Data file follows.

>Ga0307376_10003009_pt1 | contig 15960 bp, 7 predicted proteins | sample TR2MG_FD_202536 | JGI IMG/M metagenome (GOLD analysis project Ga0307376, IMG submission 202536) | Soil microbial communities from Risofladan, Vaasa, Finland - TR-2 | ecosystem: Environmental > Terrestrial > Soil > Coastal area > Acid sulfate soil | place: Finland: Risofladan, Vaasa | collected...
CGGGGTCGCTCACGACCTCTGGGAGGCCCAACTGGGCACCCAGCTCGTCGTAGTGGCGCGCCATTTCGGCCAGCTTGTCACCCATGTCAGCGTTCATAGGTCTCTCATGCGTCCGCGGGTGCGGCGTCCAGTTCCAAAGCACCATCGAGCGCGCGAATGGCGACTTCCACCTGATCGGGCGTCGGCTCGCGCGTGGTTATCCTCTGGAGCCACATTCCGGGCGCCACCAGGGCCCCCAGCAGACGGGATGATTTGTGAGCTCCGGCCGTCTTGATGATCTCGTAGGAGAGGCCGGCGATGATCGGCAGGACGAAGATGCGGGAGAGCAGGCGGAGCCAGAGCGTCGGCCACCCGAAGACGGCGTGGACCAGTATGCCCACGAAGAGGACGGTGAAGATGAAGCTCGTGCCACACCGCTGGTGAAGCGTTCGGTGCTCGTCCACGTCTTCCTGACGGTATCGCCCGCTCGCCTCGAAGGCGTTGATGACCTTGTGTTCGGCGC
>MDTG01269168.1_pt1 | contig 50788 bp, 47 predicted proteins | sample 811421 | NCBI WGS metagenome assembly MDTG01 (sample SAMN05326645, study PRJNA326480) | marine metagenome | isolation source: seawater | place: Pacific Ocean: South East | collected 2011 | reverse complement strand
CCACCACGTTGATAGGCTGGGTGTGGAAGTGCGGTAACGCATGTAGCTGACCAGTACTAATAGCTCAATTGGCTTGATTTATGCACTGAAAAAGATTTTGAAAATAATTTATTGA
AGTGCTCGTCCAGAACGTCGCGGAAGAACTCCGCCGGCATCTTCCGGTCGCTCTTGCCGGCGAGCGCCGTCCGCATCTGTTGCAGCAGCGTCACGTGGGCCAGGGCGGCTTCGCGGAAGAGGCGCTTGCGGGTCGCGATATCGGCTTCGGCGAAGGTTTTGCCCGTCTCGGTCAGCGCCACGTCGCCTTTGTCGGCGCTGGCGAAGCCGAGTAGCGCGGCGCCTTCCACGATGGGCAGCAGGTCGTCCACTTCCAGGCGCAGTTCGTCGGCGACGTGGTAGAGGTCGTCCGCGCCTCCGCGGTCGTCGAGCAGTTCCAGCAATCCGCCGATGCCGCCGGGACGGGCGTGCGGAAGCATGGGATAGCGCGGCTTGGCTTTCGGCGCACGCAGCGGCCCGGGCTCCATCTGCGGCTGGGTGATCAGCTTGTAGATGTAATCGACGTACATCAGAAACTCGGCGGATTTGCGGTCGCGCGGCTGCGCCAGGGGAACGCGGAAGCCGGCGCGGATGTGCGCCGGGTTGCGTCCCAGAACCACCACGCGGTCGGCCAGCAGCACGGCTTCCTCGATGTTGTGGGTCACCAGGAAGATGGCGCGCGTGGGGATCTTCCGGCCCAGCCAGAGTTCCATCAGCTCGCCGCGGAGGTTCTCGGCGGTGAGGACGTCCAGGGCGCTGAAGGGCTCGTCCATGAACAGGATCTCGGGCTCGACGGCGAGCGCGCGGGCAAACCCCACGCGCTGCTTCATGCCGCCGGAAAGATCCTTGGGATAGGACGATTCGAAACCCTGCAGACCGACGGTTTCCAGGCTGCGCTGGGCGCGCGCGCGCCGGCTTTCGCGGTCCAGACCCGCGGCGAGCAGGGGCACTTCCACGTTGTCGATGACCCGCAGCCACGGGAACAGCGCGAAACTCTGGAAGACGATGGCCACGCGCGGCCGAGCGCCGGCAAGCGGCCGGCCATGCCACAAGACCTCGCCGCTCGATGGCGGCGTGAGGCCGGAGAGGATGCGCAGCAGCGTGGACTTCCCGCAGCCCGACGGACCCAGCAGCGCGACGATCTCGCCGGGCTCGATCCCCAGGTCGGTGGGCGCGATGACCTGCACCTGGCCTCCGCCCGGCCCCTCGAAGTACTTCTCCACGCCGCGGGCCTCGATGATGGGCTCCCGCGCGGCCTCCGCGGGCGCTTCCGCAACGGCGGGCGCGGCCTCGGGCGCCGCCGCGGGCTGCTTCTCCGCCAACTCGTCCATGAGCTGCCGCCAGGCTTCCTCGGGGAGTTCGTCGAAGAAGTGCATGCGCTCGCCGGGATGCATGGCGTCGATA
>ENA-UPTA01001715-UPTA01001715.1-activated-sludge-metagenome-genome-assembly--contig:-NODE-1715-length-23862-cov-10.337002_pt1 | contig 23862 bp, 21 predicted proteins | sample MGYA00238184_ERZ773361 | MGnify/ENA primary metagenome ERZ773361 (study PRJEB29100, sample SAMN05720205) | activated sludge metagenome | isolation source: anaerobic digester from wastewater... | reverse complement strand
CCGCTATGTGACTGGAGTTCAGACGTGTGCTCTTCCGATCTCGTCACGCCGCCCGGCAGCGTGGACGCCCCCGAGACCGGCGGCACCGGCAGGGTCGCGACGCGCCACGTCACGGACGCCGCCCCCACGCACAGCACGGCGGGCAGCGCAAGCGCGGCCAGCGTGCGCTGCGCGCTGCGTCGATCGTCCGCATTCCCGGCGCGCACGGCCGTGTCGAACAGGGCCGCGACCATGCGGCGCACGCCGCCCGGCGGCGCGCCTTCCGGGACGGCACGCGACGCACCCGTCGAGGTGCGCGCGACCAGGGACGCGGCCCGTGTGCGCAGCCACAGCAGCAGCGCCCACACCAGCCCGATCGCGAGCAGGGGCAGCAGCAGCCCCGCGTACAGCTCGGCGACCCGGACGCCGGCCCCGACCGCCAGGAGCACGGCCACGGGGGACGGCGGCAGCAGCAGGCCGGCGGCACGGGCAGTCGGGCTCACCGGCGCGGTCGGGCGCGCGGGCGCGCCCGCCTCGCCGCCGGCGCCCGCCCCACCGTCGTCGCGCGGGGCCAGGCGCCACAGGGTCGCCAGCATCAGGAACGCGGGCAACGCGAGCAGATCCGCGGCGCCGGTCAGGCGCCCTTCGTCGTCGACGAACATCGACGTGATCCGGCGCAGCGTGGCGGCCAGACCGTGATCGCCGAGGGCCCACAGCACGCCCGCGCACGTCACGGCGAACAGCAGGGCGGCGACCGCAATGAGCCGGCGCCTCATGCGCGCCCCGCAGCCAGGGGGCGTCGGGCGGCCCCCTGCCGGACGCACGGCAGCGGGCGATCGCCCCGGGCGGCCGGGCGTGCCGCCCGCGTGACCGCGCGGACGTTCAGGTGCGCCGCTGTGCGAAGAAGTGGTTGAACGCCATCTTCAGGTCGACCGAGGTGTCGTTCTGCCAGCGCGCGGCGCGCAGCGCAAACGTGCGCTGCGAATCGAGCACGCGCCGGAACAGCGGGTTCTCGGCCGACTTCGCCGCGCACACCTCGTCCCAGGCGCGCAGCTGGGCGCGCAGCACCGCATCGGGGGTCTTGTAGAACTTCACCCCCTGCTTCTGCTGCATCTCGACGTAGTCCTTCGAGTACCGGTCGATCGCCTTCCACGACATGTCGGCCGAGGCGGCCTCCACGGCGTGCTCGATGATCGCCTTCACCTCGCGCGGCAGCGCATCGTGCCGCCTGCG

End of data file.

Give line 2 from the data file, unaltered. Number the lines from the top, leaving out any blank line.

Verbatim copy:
CGGGGTCGCTCACGACCTCTGGGAGGCCCAACTGGGCACCCAGCTCGTCGTAGTGGCGCGCCATTTCGGCCAGCTTGTCACCCATGTCAGCGTTCATAGGTCTCTCATGCGTCCGCGGGTGCGGCGTCCAGTTCCAAAGCACCATCGAGCGCGCGAATGGCGACTTCCACCTGATCGGGCGTCGGCTCGCGCGTGGTTATCCTCTGGAGCCACATTCCGGGCGCCACCAGGGCCCCCAGCAGACGGGATGATTTGTGAGCTCCGGCCGTCTTGATGATCTCGTAGGAGAGGCCGGCGATGATCGGCAGGACGAAGATGCGGGAGAGCAGGCGGAGCCAGAGCGTCGGCCACCCGAAGACGGCGTGGACCAGTATGCCCACGAAGAGGACGGTGAAGATGAAGCTCGTGCCACACCGCTGGTGAAGCGTTCGGTGCTCGTCCACGTCTTCCTGACGGTATCGCCCGCTCGCCTCGAAGGCGTTGATGACCTTGTGTTCGGCGC